Posted by mukikamu on November 25, 2006
This slightly square-headed Austrian has done an amazing anthropological work in South Sudan in the beginning of the XXth Century. Gari Gari is full with beautiful pictures and gives amazing insight to the lives of the natives. There are great observations about daily life (like how nomads blow into the back of cows to get them give more milk and how breaking the front teeth of children is a way to enhance their social standing 🙂 ) and all documented with pictures that present a world that looks so exotic that I assumed this is where character designers got the ideas for Star Trek or Star Gate. You may browse some of his pictures here.
Somehow there is abundance of African travel books from this era, but I guess it just shows how popular it was to go to safari at the time. I just wish there would be as much books from other parts of the world (ex. South America) as well. Bernatzik travelled to many places, but this was his only book I found. Albums with his photographs are more easy to find.
Posted in Books, Sudan | 1 Comment »
Posted by mukikamu on November 13, 2006
Parizek a czech adventurer traveled to Belgian Congo between 1929 – 1930 and visited many small villages including Mukikamu, Bumbuli, Cullipulli which are the funniest names I have ever seen! He had a very knowledgeable guide called Kpveke-vo, who spoke many languages and even traveled to Europe. At that time this was quite an achievement for a local. Parizek’s book is a series of lighthearted episodes, among which you meet carachters like Panzu Fumukulu, the king of the bajaks and Vabenga, the chief of Mukikamu, whose eyes are so crooked, tha he can “look two devils in the eye at once” therefore is very powerful. The book states local legends and tales (like that of the crocodile man) and takes you hippo hunting with the natives. It’s a joy to read about the author’s encounters with local chiefs which has a highly tiresome protocol and about the tam-tam drum network that spreads news between villages amazingly efficiently.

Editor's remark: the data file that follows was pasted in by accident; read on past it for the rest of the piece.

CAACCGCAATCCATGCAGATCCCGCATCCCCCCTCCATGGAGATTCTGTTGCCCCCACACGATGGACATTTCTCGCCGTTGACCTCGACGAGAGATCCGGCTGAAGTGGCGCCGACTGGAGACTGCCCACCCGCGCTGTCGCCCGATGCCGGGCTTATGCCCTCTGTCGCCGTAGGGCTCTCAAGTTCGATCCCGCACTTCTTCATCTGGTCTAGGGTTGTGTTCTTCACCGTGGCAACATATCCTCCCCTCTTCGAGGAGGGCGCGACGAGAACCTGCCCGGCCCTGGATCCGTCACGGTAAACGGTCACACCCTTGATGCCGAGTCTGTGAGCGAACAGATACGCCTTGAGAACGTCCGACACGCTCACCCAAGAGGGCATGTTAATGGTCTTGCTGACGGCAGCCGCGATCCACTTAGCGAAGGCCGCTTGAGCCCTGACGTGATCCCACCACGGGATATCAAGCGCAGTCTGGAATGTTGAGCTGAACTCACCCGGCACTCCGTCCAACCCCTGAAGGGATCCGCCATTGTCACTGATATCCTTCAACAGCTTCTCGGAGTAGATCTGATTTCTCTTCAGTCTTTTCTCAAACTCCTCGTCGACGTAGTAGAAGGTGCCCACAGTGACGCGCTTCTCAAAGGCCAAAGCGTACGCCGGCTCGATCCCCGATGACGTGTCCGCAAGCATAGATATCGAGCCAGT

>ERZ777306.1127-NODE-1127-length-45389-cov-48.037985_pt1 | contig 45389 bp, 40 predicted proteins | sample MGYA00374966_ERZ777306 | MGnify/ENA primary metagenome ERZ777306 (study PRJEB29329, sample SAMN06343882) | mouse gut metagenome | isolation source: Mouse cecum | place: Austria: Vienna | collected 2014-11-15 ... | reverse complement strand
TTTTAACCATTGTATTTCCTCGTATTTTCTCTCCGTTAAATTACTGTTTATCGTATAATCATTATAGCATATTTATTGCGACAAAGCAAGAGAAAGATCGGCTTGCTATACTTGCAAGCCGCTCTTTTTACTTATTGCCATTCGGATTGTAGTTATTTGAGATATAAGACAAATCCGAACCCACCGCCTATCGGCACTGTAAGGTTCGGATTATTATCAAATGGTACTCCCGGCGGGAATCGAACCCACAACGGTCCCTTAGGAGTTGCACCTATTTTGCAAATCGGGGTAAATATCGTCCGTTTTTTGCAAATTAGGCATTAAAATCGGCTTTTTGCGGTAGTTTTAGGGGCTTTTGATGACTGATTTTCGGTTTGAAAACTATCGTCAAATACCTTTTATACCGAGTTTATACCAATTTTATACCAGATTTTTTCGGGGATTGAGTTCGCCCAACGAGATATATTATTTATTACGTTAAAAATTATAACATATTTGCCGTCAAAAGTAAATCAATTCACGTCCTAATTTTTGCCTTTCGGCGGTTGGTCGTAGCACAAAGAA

Posted in AFRICA, Books, Congo, Travelers | Leave a Comment »
Posted by mukikamu on November 13, 2006
I have read an amazing book about a blind traveler in the XIXth Century. Jason Roberts has done a priceless job in bringing this role-setting man to life again. The book is truly breathtaking. Holman’s adventures sound like very far-fetched fiction. It’s insane how he could travel the world alone at those times. To top it all, it turns out his only pal was deaf. Here are some of the many increadible things he managed to achieve alone with very limited funds and no sight at all:
- explore the Brazilian jungle
- travel through Siberia
- go elephant hunting on horseback in the jungles of Sri Lanka and actually shoot a gun in action
- travel on horseback across uncivilized parts of South Africa
- climb the mast of a sailing ship
- negotiate for the English with nomad tribes without understanding a word of their languge
- climb the Vesuv before eruption
It’s so unbelievable your jaw drops!
Jason Roberts: A Sense of the World
How a Blind Man Became History’s Greatest Traveler
Remember the name of James Holman. It has been forgotten long enough.
Posted in AFRICA, AMERICA, ASIA, Books, Brazil, England, EUROPE, France, Italy, Madagascar, Russia, South Africa, South America, Sri Lanka, Travelers | Leave a Comment »
Posted by mukikamu on November 9, 2006
There is an excellent Hungarian series of travel books from the 1960s-1970s I accidentally put my hands on and I discovered a lot of interesting volumes and authors that give different insight to certain places and certain eras. I am really hooked, so I started this blog to spread the word.
Many people debate whether the importance of traditional travel writing has diminished due to new medias that provide up-to-date visual information. People prefer watching a travel shows or running through guidebooks loaded with photos to reading travel diaries and detailed books from travelers of old times. I however am convinced that these travel writings add emotional value to far-away places and offer highly entertaining experience. These are not guidebooks, but collections of the memories of travelers from the XIX.-XX. Century. There are some amazingly crazy people among the authors and very interesting discoveries and experiences. I enjoy them immensely, but see for yourself!
Mukikamu is an African village in Congo that is described by a Checz traveler in the 1920s in one of the travel books I have read. The village has a slightly insane chief and very lively citizens and the enchanting story is a good example of how these long-forgotten travel writings still have a lot to say about travels to foreign lands. The blog aims to re-discover old-timer travelers’ books and provide snacks for literature loving vagabonds.
Posted in Travelers | 1 Comment »